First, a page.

Tag Archives: train

An “Ice on the Bay” Milestone

A couple of days ago, I completed the first draft of Ice on the Bay, my third Howard County mystery. Its completion coincides with another change in my life: a job change. For the past 10 months I’ve been making a two hour commute by car, train, light rail, and foot from my home in Baltimore County to northern Virginia. Today is my last day there. On Monday, I assume a new position much closer to home.

Both changes impact my writing. The completion of a first draft is a time to sit back, relax, and recharge. Not that I don’t continue writing. I currently have two other projects in the works: my SF/humor novel Space Operatic, which is about two thirds complete, and the rewrite of a manuscript my father left behind. But now I need to get some distance from Ice on the Bay, so that I can evaluate and revise it.

The job change means I won’t have writing time on board the commuter train anymore. Much of Ice on the Bay was written while riding the rails. I won’t know how my writing life will be arranged until I see what the new position is like in terms of schedule, commute, and work load. In previous positions, I often wrote on my lunch break. That may or may not be possible this time.

Either way, change provides new inputs for writing: new people, new experiences, new settings. All parts of life are interconnected, even if only in subtle ways, and any of it could be fodder for the next story.


Writing on the Train

A couple of months ago, I started working in Washington, D.C.  I live in Baltimore, which is reasonably close to the nation’s capitol, but it’s still a fair commute, around 55 miles driving distance and well over an hour travel time.   That’s why I don’t drive.   I take the train.

Commuting by train doesn’t reduce the travel time, but it makes it a lot easier.  Instead of driving, I can read, write, stare out the window, or sleep.  Frequently, it’s some combination of the above.  With a book and my laptop in tow, I’m ready for anything.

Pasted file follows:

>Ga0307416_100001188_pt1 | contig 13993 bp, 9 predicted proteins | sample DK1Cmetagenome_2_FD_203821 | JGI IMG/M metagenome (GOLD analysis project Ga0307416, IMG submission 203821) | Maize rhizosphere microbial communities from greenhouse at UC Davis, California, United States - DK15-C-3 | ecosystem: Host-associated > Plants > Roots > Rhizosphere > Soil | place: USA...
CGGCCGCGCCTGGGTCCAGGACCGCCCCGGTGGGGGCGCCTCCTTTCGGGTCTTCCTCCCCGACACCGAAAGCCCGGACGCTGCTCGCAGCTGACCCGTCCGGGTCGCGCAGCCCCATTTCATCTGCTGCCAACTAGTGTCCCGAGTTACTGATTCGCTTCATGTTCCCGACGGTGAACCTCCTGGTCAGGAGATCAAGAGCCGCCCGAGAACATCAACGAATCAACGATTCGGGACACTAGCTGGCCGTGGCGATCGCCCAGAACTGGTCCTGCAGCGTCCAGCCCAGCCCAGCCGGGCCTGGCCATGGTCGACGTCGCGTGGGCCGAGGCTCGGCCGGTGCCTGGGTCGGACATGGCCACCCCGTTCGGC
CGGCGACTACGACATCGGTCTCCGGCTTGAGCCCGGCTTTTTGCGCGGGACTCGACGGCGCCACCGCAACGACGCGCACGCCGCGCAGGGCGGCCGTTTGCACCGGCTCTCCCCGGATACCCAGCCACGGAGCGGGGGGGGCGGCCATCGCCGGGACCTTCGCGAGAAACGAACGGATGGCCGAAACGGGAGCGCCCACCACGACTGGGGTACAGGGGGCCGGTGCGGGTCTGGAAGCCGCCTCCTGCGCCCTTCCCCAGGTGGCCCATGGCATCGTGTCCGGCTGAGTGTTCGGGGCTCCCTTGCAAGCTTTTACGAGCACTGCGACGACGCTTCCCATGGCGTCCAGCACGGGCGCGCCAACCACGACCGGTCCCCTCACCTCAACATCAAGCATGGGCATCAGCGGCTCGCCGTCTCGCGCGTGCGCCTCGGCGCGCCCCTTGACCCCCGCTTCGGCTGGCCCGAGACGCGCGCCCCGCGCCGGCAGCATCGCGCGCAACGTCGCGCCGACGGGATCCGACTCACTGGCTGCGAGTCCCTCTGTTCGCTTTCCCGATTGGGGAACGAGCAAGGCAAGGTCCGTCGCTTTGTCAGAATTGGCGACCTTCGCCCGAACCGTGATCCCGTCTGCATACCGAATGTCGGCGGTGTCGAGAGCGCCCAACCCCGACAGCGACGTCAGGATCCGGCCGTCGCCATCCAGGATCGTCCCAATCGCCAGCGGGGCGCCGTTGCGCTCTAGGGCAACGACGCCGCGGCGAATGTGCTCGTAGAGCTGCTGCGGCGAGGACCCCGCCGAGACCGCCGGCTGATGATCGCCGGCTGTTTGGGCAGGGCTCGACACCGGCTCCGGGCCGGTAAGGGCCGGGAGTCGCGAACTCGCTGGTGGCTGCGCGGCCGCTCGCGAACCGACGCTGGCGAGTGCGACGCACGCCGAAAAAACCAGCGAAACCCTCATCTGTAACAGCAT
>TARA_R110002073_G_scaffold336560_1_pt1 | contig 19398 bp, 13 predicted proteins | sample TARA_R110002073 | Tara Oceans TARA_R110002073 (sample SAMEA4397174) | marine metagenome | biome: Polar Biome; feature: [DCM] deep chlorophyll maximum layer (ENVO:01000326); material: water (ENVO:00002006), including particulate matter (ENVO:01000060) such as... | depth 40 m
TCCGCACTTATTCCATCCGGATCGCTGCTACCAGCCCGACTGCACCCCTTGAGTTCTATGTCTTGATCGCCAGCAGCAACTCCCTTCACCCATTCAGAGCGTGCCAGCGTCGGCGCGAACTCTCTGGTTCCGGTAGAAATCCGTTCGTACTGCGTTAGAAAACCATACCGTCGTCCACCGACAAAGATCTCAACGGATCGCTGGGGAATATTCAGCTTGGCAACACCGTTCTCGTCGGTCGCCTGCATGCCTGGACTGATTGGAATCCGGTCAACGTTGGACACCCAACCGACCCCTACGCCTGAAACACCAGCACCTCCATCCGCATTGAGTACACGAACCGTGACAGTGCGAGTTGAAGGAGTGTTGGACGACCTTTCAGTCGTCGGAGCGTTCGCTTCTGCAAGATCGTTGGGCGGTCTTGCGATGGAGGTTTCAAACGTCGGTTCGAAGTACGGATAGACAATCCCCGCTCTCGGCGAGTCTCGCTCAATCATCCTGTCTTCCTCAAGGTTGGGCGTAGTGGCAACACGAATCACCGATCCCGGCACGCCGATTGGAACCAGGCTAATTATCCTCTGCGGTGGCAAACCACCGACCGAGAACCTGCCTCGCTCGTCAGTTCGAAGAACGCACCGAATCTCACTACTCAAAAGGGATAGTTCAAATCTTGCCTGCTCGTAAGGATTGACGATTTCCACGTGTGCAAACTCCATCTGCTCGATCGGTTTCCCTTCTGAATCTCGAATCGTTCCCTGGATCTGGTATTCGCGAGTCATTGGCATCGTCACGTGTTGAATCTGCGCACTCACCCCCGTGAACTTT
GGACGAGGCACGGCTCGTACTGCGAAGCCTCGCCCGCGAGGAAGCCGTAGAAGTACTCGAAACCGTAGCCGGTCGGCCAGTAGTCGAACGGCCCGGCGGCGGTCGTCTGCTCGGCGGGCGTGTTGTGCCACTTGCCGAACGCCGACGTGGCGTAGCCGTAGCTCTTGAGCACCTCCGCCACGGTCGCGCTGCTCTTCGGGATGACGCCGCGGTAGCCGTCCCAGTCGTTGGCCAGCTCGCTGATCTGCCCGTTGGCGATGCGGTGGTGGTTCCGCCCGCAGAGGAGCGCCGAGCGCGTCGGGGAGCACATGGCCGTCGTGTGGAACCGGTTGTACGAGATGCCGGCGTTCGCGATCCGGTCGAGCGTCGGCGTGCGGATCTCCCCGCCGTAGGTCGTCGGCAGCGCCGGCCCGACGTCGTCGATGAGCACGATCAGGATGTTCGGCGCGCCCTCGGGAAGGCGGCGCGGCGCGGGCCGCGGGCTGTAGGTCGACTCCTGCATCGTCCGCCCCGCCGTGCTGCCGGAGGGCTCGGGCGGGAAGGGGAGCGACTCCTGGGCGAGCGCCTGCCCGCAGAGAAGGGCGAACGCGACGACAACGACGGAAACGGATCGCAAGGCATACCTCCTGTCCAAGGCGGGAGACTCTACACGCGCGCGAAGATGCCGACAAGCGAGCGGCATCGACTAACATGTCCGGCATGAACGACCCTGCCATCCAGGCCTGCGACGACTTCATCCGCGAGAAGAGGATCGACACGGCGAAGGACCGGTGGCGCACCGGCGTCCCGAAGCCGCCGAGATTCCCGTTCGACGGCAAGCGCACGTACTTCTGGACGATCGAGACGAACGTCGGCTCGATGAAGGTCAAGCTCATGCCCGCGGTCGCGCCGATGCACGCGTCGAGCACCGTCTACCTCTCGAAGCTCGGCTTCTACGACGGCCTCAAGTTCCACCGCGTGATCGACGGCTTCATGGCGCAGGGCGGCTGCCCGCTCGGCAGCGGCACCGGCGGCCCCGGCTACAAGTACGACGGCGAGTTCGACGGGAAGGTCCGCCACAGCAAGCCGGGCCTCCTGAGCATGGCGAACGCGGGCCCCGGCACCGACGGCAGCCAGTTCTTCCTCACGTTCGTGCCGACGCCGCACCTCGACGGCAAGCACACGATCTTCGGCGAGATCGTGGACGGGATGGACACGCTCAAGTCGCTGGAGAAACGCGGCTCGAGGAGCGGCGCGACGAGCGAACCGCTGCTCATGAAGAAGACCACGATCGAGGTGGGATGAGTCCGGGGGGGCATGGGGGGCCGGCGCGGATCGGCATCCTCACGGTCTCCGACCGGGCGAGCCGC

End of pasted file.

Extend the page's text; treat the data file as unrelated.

At first, I wasn’t sure how well I could write on the train.  It’s not always a quiet environment, nor is it necessarily private.  I had visions of the person seated next to me reading my words as I wrote them, while people behind me chattered away to my intense distraction.  But it hasn’t turned out that way.   Commuters aren’t much interested in what the person next to them is doing, and once I start writing, I’m nearly oblivious to the noise.

Many of my fellow passengers, in fact, are plugged into their cell phones, listening to music.  Many others read, either from books or tablets or e-readers.  (Book readers like myself seem to be in the minority, but we are still a large minority.   Print isn’t dead yet–not by a long shot!)  Others close their eyes, possibly to sleep, possibly to shut out the world.

In this environment, I can get sufficiently lost in writing that the journey seems far shorter than it is.  Nor, it seems, am I the only one.  Just yesterday, a young fellow sitting next to me opened up his laptop and began writing.  Although I didn’t read over his shoulder, I couldn’t help but notice his fingers flying almost nonstop until just before we arrived at Penn Station in Baltimore, where he closed up shop and debarked.  Whether for work or school or a project of his own, he’d written an impressive quantity during the ride.